You should not use the $ variable for jQuery within WordPress. OK, I know, you've got a good reason. Say for instance, you're copying a jQuery script over from another non-WordPress project and it's proving cumbersome to covert all the $ variables to jQuery or some other custom shortcut variable. Fine. (Never heard of "Find and Replace"?) At any rate, here is an example of how to shortcut jQuery to safely use the $ variable:
The only drawback to the above solution is, I've found it's easy to start working with the $ variable and then forget to encapsulate other scripts in the above jQuery function. If all my jQuery scripts use the jQuery variable or a custom variable (such as $jq), I'm much better at staying in noConflict mode.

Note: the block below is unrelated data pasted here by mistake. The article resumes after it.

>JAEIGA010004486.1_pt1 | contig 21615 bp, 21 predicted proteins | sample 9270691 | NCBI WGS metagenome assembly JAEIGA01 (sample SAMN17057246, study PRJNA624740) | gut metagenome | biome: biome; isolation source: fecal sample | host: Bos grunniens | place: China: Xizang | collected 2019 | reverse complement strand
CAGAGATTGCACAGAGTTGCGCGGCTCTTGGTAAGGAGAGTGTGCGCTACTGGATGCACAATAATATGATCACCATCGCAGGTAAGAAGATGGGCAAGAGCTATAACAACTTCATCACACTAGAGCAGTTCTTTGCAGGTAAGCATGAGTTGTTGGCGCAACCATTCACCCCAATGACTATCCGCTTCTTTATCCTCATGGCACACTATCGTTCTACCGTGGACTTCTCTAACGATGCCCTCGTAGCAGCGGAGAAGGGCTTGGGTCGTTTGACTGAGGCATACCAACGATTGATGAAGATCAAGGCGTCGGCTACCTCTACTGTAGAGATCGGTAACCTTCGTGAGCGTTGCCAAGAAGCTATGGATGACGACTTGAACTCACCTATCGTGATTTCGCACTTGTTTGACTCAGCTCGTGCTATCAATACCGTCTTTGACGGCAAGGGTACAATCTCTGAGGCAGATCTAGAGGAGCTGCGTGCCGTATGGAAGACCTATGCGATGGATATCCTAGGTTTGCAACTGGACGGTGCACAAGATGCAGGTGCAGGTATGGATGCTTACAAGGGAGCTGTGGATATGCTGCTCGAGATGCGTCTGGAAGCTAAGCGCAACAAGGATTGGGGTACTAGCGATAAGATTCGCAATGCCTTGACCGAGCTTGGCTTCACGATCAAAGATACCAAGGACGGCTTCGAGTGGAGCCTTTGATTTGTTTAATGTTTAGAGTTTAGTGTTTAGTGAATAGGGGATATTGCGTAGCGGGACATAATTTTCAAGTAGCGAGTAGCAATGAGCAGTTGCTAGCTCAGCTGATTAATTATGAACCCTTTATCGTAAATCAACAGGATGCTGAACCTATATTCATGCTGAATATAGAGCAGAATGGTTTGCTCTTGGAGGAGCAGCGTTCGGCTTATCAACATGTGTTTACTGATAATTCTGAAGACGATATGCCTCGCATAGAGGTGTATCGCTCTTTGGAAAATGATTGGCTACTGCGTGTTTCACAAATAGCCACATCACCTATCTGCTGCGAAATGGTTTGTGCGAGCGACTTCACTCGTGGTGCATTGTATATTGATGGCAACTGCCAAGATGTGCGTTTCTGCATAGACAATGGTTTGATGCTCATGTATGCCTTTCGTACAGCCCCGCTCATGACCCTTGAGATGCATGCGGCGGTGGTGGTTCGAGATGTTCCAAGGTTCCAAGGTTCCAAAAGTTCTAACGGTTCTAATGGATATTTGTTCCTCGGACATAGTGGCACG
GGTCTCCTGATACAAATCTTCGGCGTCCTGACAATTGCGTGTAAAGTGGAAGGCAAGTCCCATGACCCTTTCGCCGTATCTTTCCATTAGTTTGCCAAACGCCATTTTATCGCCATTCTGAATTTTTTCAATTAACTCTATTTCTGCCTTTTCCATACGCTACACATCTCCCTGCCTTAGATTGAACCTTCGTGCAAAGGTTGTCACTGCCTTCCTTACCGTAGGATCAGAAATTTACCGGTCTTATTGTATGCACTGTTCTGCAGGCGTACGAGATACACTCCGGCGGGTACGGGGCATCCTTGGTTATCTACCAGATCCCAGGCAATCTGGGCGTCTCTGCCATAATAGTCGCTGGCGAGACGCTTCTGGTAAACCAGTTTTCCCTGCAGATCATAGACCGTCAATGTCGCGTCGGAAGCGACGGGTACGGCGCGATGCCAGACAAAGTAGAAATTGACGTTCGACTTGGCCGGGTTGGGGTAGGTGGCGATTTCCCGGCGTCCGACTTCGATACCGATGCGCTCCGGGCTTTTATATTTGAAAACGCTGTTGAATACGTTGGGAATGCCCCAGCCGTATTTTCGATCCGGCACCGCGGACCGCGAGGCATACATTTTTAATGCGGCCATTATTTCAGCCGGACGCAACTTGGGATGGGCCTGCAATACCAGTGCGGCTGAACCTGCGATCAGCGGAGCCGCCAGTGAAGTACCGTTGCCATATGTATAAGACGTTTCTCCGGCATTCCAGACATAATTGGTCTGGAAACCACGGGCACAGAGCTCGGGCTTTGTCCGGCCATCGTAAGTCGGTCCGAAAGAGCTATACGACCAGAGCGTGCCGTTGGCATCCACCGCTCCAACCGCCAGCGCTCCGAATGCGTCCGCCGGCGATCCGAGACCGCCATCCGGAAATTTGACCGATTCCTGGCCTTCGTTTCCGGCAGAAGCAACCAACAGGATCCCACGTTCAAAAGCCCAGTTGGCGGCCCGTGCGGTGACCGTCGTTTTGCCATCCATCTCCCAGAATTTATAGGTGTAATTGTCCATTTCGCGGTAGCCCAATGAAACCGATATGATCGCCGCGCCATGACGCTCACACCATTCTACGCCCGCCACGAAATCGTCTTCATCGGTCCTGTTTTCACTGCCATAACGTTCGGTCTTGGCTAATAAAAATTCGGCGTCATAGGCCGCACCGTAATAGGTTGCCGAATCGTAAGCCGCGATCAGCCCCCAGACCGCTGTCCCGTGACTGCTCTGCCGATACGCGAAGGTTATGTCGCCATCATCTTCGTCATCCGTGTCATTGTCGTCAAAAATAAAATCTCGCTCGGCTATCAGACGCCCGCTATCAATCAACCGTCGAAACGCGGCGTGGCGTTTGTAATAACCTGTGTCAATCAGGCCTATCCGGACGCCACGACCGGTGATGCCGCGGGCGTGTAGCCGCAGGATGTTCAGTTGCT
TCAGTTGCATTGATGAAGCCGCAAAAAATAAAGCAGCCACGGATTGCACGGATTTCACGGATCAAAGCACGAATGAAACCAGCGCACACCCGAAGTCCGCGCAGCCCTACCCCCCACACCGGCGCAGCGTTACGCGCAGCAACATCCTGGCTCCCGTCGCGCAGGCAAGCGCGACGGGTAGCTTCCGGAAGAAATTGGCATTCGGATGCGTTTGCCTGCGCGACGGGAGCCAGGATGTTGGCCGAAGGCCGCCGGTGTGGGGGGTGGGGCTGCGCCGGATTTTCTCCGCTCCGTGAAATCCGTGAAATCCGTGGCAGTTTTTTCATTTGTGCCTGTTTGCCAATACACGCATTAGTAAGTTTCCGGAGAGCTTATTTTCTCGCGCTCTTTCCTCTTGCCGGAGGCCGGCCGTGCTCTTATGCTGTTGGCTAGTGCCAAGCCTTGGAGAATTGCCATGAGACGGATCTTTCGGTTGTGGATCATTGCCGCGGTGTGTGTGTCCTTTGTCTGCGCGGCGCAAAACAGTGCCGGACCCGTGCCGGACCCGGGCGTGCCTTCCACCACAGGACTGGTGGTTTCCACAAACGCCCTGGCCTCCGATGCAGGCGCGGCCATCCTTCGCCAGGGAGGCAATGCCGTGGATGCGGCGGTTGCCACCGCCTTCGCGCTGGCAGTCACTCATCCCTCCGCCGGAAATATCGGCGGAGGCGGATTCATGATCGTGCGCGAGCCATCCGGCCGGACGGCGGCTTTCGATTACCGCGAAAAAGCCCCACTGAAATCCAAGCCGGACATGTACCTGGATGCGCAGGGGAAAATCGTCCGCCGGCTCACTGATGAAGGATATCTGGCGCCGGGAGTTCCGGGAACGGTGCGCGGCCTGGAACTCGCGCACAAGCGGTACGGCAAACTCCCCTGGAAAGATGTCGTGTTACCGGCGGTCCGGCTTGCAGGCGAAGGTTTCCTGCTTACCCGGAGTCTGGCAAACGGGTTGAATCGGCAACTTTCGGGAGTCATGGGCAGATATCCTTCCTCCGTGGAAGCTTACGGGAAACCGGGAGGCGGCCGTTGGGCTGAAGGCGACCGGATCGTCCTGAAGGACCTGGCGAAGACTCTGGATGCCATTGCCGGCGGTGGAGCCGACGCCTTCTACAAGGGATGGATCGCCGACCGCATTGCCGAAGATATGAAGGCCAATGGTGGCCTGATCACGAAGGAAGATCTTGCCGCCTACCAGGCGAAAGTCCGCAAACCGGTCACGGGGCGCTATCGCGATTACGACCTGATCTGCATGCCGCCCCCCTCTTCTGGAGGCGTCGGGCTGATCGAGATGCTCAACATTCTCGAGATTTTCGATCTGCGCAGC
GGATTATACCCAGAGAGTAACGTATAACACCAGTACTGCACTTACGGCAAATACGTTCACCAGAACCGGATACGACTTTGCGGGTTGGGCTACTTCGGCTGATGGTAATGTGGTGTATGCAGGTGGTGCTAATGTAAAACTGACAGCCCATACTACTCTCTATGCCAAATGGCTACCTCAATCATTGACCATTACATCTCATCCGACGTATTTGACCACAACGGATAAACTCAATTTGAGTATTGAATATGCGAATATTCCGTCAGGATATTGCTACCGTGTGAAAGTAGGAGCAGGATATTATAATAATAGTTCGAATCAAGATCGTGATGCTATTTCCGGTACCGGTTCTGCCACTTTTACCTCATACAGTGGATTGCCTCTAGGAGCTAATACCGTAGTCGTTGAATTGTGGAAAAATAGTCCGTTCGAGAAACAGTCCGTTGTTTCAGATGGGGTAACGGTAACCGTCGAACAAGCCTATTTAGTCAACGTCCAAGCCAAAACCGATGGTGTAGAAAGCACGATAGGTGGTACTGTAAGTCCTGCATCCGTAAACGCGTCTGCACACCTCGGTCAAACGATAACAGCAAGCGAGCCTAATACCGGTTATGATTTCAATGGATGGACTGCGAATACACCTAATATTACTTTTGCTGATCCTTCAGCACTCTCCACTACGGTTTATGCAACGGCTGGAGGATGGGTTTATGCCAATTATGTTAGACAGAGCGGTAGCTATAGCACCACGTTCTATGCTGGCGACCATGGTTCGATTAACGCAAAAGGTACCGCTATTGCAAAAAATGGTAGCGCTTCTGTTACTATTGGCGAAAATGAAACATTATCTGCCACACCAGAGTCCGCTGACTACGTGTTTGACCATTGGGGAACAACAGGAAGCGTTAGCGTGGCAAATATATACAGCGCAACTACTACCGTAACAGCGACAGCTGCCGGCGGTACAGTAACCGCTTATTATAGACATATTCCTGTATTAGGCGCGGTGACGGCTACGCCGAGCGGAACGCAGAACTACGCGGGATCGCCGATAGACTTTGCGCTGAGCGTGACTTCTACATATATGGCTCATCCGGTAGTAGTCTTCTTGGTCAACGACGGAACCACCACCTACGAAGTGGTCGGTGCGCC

You can include jQuery in a WordPress plugin using any of the earlier mentioned methods. However, you'll need some familiarity working with WordPress plugins. We'll cover this topic in detail by learning more about WordPress plugins later in Chapter 3, Digging Deeper: Understanding jQuery and WordPress Together.
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